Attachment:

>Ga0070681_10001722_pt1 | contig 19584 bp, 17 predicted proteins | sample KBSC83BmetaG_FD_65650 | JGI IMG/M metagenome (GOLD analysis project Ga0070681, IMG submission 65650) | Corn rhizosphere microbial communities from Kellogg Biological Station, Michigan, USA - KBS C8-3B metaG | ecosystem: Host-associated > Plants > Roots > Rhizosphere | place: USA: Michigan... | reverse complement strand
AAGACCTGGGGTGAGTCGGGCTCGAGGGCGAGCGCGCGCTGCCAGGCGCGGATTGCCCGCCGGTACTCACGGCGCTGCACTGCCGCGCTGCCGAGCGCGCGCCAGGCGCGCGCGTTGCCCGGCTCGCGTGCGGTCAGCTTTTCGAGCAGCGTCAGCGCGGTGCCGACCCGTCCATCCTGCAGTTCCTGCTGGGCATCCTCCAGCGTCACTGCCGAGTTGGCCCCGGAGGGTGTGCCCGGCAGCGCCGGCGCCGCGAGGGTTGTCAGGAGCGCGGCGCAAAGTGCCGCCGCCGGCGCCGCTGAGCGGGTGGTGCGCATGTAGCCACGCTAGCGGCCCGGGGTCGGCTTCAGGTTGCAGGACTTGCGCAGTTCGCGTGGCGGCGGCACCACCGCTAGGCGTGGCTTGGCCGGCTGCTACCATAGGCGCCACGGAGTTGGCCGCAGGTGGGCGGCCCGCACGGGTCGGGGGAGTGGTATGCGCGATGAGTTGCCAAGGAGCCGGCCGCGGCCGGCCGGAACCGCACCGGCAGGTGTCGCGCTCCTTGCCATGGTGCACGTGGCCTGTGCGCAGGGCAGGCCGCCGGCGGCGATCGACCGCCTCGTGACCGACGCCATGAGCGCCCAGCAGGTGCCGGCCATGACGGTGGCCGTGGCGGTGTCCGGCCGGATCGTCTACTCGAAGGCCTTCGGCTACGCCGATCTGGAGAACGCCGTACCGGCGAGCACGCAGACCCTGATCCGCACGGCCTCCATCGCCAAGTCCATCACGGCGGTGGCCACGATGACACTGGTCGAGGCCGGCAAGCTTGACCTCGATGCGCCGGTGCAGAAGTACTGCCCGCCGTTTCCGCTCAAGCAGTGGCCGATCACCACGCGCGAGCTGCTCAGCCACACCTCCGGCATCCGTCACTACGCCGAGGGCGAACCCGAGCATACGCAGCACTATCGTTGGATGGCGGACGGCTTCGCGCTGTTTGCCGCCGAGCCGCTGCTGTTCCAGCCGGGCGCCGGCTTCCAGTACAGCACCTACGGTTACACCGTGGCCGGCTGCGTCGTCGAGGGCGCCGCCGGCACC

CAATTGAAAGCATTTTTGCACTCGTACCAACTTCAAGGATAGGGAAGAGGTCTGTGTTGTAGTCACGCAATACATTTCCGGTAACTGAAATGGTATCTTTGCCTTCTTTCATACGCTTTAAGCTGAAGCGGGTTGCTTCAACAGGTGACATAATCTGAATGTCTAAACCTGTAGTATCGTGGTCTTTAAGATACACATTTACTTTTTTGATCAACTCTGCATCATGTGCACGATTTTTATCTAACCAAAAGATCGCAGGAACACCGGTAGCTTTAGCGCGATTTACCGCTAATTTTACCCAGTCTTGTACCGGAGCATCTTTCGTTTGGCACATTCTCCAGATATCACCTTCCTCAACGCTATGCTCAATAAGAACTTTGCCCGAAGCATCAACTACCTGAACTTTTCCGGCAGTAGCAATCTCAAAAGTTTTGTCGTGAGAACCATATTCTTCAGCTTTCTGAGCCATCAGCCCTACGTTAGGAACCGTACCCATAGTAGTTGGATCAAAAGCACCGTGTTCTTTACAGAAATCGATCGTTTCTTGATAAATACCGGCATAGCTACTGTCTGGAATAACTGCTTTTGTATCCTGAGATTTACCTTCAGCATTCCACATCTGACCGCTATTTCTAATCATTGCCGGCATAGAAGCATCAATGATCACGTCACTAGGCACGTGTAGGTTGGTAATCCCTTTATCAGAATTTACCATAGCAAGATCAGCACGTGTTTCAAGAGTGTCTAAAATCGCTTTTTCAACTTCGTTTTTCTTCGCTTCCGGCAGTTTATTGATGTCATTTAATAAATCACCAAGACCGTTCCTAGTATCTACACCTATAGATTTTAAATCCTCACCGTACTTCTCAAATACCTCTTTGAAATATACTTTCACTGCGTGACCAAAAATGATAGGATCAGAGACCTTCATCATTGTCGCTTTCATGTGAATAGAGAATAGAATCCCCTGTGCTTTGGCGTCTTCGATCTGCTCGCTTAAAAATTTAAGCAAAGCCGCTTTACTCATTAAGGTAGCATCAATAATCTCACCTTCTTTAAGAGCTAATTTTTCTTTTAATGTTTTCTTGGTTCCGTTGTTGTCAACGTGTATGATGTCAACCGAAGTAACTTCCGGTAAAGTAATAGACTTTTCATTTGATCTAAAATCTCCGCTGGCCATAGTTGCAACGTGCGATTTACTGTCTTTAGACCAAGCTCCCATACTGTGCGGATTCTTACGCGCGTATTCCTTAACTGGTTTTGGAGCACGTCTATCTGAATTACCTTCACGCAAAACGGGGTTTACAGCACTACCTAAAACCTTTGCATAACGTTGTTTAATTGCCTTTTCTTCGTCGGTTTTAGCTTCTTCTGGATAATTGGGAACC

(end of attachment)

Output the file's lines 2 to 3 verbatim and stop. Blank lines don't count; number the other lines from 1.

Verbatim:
AAGACCTGGGGTGAGTCGGGCTCGAGGGCGAGCGCGCGCTGCCAGGCGCGGATTGCCCGCCGGTACTCACGGCGCTGCACTGCCGCGCTGCCGAGCGCGCGCCAGGCGCGCGCGTTGCCCGGCTCGCGTGCGGTCAGCTTTTCGAGCAGCGTCAGCGCGGTGCCGACCCGTCCATCCTGCAGTTCCTGCTGGGCATCCTCCAGCGTCACTGCCGAGTTGGCCCCGGAGGGTGTGCCCGGCAGCGCCGGCGCCGCGAGGGTTGTCAGGAGCGCGGCGCAAAGTGCCGCCGCCGGCGCCGCTGAGCGGGTGGTGCGCATGTAGCCACGCTAGCGGCCCGGGGTCGGCTTCAGGTTGCAGGACTTGCGCAGTTCGCGTGGCGGCGGCACCACCGCTAGGCGTGGCTTGGCCGGCTGCTACCATAGGCGCCACGGAGTTGGCCGCAGGTGGGCGGCCCGCACGGGTCGGGGGAGTGGTATGCGCGATGAGTTGCCAAGGAGCCGGCCGCGGCCGGCCGGAACCGCACCGGCAGGTGTCGCGCTCCTTGCCATGGTGCACGTGGCCTGTGCGCAGGGCAGGCCGCCGGCGGCGATCGACCGCCTCGTGACCGACGCCATGAGCGCCCAGCAGGTGCCGGCCATGACGGTGGCCGTGGCGGTGTCCGGCCGGATCGTCTACTCGAAGGCCTTCGGCTACGCCGATCTGGAGAACGCCGTACCGGCGAGCACGCAGACCCTGATCCGCACGGCCTCCATCGCCAAGTCCATCACGGCGGTGGCCACGATGACACTGGTCGAGGCCGGCAAGCTTGACCTCGATGCGCCGGTGCAGAAGTACTGCCCGCCGTTTCCGCTCAAGCAGTGGCCGATCACCACGCGCGAGCTGCTCAGCCACACCTCCGGCATCCGTCACTACGCCGAGGGCGAACCCGAGCATACGCAGCACTATCGTTGGATGGCGGACGGCTTCGCGCTGTTTGCCGCCGAGCCGCTGCTGTTCCAGCCGGGCGCCGGCTTCCAGTACAGCACCTACGGTTACACCGTGGCCGGCTGCGTCGTCGAGGGCGCCGCCGGCACC

CAATTGAAAGCATTTTTGCACTCGTACCAACTTCAAGGATAGGGAAGAGGTCTGTGTTGTAGTCACGCAATACATTTCCGGTAACTGAAATGGTATCTTTGCCTTCTTTCATACGCTTTAAGCTGAAGCGGGTTGCTTCAACAGGTGACATAATCTGAATGTCTAAACCTGTAGTATCGTGGTCTTTAAGATACACATTTACTTTTTTGATCAACTCTGCATCATGTGCACGATTTTTATCTAACCAAAAGATCGCAGGAACACCGGTAGCTTTAGCGCGATTTACCGCTAATTTTACCCAGTCTTGTACCGGAGCATCTTTCGTTTGGCACATTCTCCAGATATCACCTTCCTCAACGCTATGCTCAATAAGAACTTTGCCCGAAGCATCAACTACCTGAACTTTTCCGGCAGTAGCAATCTCAAAAGTTTTGTCGTGAGAACCATATTCTTCAGCTTTCTGAGCCATCAGCCCTACGTTAGGAACCGTACCCATAGTAGTTGGATCAAAAGCACCGTGTTCTTTACAGAAATCGATCGTTTCTTGATAAATACCGGCATAGCTACTGTCTGGAATAACTGCTTTTGTATCCTGAGATTTACCTTCAGCATTCCACATCTGACCGCTATTTCTAATCATTGCCGGCATAGAAGCATCAATGATCACGTCACTAGGCACGTGTAGGTTGGTAATCCCTTTATCAGAATTTACCATAGCAAGATCAGCACGTGTTTCAAGAGTGTCTAAAATCGCTTTTTCAACTTCGTTTTTCTTCGCTTCCGGCAGTTTATTGATGTCATTTAATAAATCACCAAGACCGTTCCTAGTATCTACACCTATAGATTTTAAATCCTCACCGTACTTCTCAAATACCTCTTTGAAATATACTTTCACTGCGTGACCAAAAATGATAGGATCAGAGACCTTCATCATTGTCGCTTTCATGTGAATAGAGAATAGAATCCCCTGTGCTTTGGCGTCTTCGATCTGCTCGCTTAAAAATTTAAGCAAAGCCGCTTTACTCATTAAGGTAGCATCAATAATCTCACCTTCTTTAAGAGCTAATTTTTCTTTTAATGTTTTCTTGGTTCCGTTGTTGTCAACGTGTATGATGTCAACCGAAGTAACTTCCGGTAAAGTAATAGACTTTTCATTTGATCTAAAATCTCCGCTGGCCATAGTTGCAACGTGCGATTTACTGTCTTTAGACCAAGCTCCCATACTGTGCGGATTCTTACGCGCGTATTCCTTAACTGGTTTTGGAGCACGTCTATCTGAATTACCTTCACGCAAAACGGGGTTTACAGCACTACCTAAAACCTTTGCATAACGTTGTTTAATTGCCTTTTCTTCGTCGGTTTTAGCTTCTTCTGGATAATTGGGAACC